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12 avril 2014 6 12 /04 /avril /2014 11:20
USAF to complete upgrading the F-22 oxygen system in 12 months

The current backup oxygen system requires manual activation. ABOS will enable automatic activation, ensuring additional oxygen flow to the pilot in case the main supply is insufficient. Photo: US Air Force


Apr 11, 2014 defense-update.com


Following a lengthy investigation into the cause of numerous incidents causing F-22 Raptor pilots to suffer from hypoxia-like symptoms, the U.S. Air Force is upgrading the Raptor’s life support system, installing an Automatic Back-up Oxygen System (ABOS). Existing back-up oxygen systems were manually activating. The upgrade will be completed within a year. Raptors in Alaska have already begun using the system. The Air Force denied that the cause of a fatal accident in November 2010, killing Alaskan-based F-22 pilot Captain Jeff Haney was caused by Hypoxia.


The upgrade followed the recommendation of the Air Force Scientific Advisory Board to improve the Raptor’s aircrew life support system, including the installation of an automatically-activated backup oxygen system. The Air Force awarded more than $30 million in multiple contracts to Lockheed Martin to install the systems. According to Mike Connolly, ABOS Program Manager at the F-22 Life Cycle Management Center at Wright patterson, the ABOS is a simply designed system that is integrated into the breathing regulator. It has a control panel in the cockpit within the pilot’s reach so that he or she can manually turn it on if backup oxygen is needed. Unlike the current system that requires manual activation by the pilot, the ABOS is typically left in the auto position, which will automatically provide the pilot 100% oxygen in the event of a rapid decompression or low primary breathing air pressure. Automatic activation prevents the risk of oxygen cutoff when the pilot may be unconscious or blurred, as some of the pilots suffering from hypoxia reported.

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27 mai 2013 1 27 /05 /mai /2013 18:20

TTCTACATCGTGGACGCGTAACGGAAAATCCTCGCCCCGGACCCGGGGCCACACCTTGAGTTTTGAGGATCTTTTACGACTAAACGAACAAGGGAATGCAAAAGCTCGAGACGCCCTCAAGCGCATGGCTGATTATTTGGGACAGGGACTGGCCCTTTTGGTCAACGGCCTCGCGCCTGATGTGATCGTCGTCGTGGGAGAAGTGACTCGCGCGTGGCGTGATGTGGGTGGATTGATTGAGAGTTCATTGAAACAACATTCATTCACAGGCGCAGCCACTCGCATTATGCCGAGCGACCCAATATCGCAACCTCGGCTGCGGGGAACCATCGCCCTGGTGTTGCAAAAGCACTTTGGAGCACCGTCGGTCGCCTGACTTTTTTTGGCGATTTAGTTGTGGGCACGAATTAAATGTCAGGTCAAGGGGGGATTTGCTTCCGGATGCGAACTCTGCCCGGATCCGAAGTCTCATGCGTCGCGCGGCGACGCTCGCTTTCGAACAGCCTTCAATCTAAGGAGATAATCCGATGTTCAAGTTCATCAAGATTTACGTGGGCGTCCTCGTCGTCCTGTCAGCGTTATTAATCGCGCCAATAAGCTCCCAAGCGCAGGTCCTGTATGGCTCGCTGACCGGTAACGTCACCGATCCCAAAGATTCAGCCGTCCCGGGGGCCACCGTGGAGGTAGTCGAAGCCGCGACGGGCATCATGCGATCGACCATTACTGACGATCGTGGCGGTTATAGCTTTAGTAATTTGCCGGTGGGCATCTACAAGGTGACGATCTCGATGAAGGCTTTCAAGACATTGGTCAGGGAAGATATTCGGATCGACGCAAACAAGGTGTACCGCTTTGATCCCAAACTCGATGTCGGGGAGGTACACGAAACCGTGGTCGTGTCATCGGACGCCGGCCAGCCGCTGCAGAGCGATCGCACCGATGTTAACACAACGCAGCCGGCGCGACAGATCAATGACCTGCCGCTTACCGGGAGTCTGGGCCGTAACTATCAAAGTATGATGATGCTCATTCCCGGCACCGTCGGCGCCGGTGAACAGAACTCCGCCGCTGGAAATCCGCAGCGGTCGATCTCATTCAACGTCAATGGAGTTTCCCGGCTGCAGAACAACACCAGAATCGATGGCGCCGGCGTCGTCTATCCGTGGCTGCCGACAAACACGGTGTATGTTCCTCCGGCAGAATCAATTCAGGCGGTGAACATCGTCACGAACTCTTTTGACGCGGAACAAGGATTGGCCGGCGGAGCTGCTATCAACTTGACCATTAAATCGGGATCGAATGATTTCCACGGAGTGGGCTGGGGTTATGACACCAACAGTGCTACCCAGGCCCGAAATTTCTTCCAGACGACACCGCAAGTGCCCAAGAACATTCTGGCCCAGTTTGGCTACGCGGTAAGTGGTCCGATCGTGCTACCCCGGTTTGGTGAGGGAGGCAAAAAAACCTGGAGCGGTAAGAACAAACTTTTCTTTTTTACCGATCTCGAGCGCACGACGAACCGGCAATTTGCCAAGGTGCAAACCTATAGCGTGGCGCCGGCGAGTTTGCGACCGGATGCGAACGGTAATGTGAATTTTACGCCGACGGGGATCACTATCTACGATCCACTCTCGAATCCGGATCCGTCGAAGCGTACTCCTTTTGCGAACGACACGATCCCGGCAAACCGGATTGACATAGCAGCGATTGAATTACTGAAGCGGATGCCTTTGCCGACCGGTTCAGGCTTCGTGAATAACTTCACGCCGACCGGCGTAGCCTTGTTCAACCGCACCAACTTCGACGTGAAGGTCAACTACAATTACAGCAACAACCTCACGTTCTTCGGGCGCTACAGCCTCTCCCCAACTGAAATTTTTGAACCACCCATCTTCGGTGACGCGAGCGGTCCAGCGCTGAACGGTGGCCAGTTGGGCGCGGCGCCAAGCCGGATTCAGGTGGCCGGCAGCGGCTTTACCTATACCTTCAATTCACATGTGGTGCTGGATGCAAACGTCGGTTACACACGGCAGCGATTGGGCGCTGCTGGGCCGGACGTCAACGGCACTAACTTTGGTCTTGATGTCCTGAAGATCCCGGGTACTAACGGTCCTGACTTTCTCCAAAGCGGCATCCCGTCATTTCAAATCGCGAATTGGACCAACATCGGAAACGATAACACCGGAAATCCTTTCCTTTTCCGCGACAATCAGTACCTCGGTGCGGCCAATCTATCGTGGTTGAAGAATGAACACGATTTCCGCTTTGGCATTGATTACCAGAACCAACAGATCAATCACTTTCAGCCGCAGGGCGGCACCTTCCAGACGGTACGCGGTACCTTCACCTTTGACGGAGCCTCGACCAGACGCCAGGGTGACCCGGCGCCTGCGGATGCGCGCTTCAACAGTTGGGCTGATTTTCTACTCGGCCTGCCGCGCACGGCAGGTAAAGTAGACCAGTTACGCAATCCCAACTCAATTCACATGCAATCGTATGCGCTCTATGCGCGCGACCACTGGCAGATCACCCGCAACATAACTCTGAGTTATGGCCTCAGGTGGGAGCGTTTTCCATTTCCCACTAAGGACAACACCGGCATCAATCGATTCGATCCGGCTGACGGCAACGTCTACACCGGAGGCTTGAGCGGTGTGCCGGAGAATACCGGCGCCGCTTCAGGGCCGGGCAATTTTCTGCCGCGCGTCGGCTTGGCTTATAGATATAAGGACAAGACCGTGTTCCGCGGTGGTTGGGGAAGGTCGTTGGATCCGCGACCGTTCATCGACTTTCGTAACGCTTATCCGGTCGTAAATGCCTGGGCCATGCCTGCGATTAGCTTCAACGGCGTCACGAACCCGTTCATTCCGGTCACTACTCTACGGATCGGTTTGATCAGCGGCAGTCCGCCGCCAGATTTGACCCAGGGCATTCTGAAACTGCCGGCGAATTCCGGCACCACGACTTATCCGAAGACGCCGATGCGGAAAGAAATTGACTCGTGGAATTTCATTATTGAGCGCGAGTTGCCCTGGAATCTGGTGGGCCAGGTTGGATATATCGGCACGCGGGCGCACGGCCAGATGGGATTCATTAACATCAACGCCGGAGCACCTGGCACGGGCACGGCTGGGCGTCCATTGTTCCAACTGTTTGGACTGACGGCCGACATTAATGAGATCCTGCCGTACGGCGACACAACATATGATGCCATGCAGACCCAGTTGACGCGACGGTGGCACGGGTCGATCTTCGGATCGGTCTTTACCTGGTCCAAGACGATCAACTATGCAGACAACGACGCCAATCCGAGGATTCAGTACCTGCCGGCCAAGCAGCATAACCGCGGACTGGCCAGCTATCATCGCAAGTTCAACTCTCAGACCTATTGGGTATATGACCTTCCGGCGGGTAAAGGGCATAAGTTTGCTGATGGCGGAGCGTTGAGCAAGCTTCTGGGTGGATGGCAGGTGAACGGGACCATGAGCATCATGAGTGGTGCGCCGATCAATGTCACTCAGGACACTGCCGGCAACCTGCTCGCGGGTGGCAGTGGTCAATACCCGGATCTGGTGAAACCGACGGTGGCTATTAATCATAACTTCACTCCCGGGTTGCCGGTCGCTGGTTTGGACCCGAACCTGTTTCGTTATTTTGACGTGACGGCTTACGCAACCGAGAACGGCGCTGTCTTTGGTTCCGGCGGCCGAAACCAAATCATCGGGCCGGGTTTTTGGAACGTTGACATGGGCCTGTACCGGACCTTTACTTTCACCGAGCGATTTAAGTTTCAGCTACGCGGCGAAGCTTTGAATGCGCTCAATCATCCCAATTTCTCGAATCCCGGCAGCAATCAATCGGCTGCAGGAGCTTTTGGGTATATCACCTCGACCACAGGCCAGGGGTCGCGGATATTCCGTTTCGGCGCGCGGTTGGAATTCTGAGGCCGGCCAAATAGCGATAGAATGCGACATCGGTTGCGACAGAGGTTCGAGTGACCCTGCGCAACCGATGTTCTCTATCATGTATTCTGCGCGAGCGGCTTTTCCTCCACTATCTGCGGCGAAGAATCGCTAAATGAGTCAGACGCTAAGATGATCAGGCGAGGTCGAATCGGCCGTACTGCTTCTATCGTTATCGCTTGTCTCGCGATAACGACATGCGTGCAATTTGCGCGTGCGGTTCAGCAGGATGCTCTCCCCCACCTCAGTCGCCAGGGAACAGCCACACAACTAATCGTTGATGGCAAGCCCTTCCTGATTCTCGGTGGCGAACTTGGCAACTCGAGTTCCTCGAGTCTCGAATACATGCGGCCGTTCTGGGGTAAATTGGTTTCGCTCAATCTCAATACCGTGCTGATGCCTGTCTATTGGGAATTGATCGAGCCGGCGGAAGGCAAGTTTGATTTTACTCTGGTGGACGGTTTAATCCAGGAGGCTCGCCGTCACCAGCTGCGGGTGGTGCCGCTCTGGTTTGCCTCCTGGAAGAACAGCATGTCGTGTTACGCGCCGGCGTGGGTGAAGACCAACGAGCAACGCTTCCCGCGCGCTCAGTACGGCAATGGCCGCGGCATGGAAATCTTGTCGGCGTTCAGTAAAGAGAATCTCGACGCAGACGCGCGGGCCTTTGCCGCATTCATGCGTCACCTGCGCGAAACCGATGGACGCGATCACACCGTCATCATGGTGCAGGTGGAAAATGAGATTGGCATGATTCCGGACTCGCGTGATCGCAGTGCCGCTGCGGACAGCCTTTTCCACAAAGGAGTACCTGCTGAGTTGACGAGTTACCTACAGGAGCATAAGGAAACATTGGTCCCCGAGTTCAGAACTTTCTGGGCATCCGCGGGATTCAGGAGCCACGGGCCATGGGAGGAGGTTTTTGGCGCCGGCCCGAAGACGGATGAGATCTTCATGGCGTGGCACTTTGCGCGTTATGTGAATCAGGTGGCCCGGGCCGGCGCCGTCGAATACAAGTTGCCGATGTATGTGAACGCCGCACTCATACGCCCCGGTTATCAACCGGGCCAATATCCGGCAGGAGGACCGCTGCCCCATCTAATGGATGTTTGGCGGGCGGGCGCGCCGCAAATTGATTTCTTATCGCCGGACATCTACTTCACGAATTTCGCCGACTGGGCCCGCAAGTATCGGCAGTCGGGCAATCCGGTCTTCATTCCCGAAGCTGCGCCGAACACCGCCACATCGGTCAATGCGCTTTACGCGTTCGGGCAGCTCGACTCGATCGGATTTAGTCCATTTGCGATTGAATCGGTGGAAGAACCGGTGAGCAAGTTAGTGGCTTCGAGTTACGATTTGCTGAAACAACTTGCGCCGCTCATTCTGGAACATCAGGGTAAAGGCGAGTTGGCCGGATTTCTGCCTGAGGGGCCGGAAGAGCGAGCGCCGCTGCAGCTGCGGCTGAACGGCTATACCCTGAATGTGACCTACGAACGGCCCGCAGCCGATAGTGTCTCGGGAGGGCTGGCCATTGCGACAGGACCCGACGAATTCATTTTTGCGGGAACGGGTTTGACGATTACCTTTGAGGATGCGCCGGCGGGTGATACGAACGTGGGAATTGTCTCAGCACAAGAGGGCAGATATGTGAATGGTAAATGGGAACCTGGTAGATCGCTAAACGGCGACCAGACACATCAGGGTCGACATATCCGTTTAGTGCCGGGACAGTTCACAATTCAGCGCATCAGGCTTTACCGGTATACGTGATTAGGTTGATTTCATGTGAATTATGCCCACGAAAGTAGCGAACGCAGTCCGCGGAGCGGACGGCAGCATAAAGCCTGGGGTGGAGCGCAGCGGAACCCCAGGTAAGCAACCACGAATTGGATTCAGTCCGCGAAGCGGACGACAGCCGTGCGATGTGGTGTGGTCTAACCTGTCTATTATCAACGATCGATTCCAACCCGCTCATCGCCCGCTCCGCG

Raptors Returning To The Nest

5/26/2013 Strategy Page

Three F-22 Raptors land May 17, 2013, at Joint Base Elmendorf-Richardson, Alaska. The Raptors were flown by Reserve pilots assigned to the 302nd Fighter Squadron during a recent 477th Fighter Group monthly training weekend. During the week, the 477th, AlaskaÂ’s only Reserve unit, integrates with the active-duty 3rd Wing here. (U.S. Air Force photo/Tech. Sgt. Dana Rosso)

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20 avril 2013 6 20 /04 /avril /2013 16:20
F-22s Make Precautionary Landings in Kadena


April 19, 2013 by Mike Hoffman - defensetech.org


Three F-22s deployed to Kadena Air Base in Japan made precautionary landings over the period of three days in April for various reasons. However, none of the pilots complained of breathing problems that previous pilots had experienced in the fifth generation fighters, Air Force officials said.


It’s unclear what caused these precautionary landings, but the result of them have not incurred “unique flight restrictions” for the 12 F-22As deployed to Kadena, said 2nd Lt. Hope Cornin, a spokeswoman for the 18th Wing.


Two F-22s made precautionary landings on April 1, while another F-22 made a precautionary landing on April 3, Cornin said. No injuries were reported in any of these incidents.


The F-22 remains under a microscope as the fifth generation fighter continues to operate without the flight restrictions the Air Force had placed on the fleet because of complaints from pilots about a lack of oxygen in flight. The service worked for more than two years to figure out the problem and then come up with a solution.


Air Force leaders believe they have solved it by replacing the breathing regulator/anti-g (BRAG) valve, installing a new back-up oxygen system and changing the oxygen schedule for the F-22’s onboard oxygen generation system (OBOGS).


Plenty remain skeptical, but there have been no reported incidents since the Air Force lifted the flight restrictions to protect pilots.


Cornin pointed out that the F-22s involved with the precautionary landings never lost their flight status because of the problems experienced by the pilots.


F-22s with the 1st Fighter Wing, JointBase Langley-Eustis, Va., and the 192nd Fighter Wing, Va. Air National Guard, deployed to Japan in January and are scheduled to return to the U.S. this Spring, Cornin said.

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